"The state's pre-arrangement of overlaid bridges, junctions, pathways and trade routes trajectorize the scorching advance as it impacts upon the hapless head of the social. Detonation of nuclear arsenals of the world merely pushes the nomads underground: shedding their skins in reptilian camouflage, vanishing without a forensic trace in ambient recession into the underground...
Things sometimes converge in the most unpropitious locations. Coventry, for example. The Cybernetic Culture Research Unit processes cybernetics and culture together, apprehending culture cybernetically and cybernetics culturally. The impetus is not so much inter- as anti-disciplinary, the concrete problem being the freeing up of thought as synaptic-connectivity from its prison as subject-bound logos. Following flows where they want to go leads not into random noise but out onto what Deleuze and Guattari call the plane of consistency . "If we consider the plane of consistency, we notice that the most disparate things and signs move upon it: a semiotic fragment rubs shoulders with a chemical interaction, an electron crashes into a language, a black hole captures a genetic message... There is no 'like' here, we are not saying 'like an electron,' 'like an interaction', etc. The plane of consistency is the abolition of metaphor; all that consists is Real." The CCRU is part-populated by names you don't know yet, but are bound to soon - moving as a massive, with our street-gun samplers, never alone - a k-class swarmachine infecting White Man Face with afro-futurist and cyber-feminist cultural viruses .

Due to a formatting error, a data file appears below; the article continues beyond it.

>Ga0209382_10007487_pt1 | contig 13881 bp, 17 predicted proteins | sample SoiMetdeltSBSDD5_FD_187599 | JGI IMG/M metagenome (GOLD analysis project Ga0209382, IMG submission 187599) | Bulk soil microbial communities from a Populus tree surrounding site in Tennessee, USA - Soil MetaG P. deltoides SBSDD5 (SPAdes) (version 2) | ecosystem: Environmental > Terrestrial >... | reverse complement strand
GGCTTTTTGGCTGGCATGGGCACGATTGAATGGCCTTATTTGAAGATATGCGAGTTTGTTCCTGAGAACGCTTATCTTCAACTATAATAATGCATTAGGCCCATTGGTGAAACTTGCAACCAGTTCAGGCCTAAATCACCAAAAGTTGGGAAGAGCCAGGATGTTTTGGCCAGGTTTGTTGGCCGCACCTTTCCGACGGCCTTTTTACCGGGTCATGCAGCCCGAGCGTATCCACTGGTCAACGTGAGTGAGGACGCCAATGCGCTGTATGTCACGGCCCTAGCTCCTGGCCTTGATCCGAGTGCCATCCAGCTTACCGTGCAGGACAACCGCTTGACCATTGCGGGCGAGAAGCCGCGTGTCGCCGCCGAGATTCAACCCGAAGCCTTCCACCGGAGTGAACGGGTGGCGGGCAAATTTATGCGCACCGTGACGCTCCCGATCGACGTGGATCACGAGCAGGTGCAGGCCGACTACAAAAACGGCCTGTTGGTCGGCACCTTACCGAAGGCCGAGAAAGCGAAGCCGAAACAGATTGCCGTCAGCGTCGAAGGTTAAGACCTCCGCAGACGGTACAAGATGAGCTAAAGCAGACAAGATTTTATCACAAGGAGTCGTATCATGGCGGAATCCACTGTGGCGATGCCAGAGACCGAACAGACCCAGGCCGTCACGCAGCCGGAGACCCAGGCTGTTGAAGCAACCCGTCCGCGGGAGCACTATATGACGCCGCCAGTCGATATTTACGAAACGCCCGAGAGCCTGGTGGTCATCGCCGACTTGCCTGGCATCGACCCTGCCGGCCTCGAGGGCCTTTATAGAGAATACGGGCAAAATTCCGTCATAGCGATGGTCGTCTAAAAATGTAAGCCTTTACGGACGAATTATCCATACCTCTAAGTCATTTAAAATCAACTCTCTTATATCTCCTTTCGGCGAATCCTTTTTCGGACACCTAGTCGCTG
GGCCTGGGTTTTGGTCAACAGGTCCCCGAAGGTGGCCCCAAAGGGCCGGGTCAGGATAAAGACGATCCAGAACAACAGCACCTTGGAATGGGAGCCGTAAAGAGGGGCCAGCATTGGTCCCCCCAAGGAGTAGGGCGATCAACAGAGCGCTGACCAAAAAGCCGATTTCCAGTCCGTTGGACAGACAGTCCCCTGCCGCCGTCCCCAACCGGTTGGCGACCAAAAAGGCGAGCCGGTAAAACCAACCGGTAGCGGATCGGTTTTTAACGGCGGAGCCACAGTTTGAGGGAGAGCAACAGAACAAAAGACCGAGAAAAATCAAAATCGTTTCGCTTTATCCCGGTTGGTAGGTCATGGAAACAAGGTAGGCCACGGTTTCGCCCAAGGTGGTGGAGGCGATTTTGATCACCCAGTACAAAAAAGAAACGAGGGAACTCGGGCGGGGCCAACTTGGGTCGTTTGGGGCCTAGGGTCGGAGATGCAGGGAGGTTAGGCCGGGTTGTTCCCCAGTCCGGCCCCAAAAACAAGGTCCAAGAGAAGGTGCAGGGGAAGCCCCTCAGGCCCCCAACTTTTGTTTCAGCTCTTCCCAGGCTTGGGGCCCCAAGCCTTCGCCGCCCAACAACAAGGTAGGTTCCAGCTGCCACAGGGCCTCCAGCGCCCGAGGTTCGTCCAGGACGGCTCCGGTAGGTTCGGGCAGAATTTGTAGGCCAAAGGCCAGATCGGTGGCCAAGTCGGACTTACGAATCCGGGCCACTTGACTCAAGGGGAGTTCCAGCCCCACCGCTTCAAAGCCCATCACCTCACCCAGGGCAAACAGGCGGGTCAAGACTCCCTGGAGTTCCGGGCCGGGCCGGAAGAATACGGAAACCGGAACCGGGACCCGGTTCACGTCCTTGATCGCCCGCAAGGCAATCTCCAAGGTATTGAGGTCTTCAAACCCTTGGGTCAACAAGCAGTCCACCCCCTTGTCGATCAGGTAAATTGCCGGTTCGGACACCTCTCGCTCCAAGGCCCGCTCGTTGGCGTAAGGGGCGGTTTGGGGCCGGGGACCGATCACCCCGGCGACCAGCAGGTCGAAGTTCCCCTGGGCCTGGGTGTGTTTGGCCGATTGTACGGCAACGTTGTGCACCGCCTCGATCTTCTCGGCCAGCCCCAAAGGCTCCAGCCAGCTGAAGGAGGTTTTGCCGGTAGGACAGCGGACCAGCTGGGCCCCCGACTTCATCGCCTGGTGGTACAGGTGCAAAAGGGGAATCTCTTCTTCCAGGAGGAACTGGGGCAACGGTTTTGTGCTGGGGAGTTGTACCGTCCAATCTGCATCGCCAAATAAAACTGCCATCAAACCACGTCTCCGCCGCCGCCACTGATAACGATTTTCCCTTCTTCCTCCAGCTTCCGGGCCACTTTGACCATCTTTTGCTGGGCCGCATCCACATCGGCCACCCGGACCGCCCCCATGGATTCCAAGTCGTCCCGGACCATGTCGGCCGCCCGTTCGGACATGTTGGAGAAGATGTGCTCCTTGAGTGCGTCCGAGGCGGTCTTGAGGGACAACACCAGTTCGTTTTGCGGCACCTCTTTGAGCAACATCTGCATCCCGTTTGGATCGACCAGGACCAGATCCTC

"Writing becomes a process of software engineering, making connections, and connecting with the other connectionist systems and their connections too; 'does not totalize', but 'is an instrument for multiplication and it also multiplies itself.'"What Pat Cadigan calls synning : synthesizing.
No more cerebral core-texts, no more closed books. Looking instead to games or the dancefloor for inspiration. Attempting to produce something that will match the ambitions of Lyotard 1974: "To understand, to be intelligent, is not our overriding passion. We hope rather to be set in motion. Consequently, our passion would sooner be the dance, as Nietzsche wanted ... A dance ... not composed and notated but, on the contrary, one in which the body's gesture would be, with the music, its timbre, its pitch, intensity and duration, and with the words (dancers are also singers), at each point in a unique relation, becoming at every moment an emotional event..."(LE 51) Intensity conductors operating at non-human machine speed, writing machines, machinic writing,text at sample velocity.
Text samples from:
J. G. Ballard, "Mythmaker of the Twentieth Century", reprinted in RE/search: J. G. Ballard
Gilles Deleuze and Felix Guattari, Anti-Oedipus and A Thousand Plateaus (both Athlone Press)
Luce Irigaray, Speculum: Of the Other Woman (Cornell University Press)
Nick Land, "Meltdown", unpublished
Stephen Metcalf, "Black Capital"in Collapse 2 and IOD 1
Jean Francois-Lyotard, Libidinal Economy (Athlone Press)
Sadie Plant, "The Virtual Complexity of Culture"in Future Natural (Routledge)
"Therefore, no bad conscience, nor the feeling of crushing responsibility, two relations to the text that circumscribe and define the relation proper to the White Man of the left. We deliver no message, we bear no truth, and we do not speak for those who remain silent." (259)
"What you demand of us, theoreticians, is that we constitute ourselves as identities, and responsible ones at that! But if we are sure of anything it is that this operation (of exclusion) is a sham, that no-one produces incandescences and that they belong to no-one, that they have effects but not causes."(LE 258)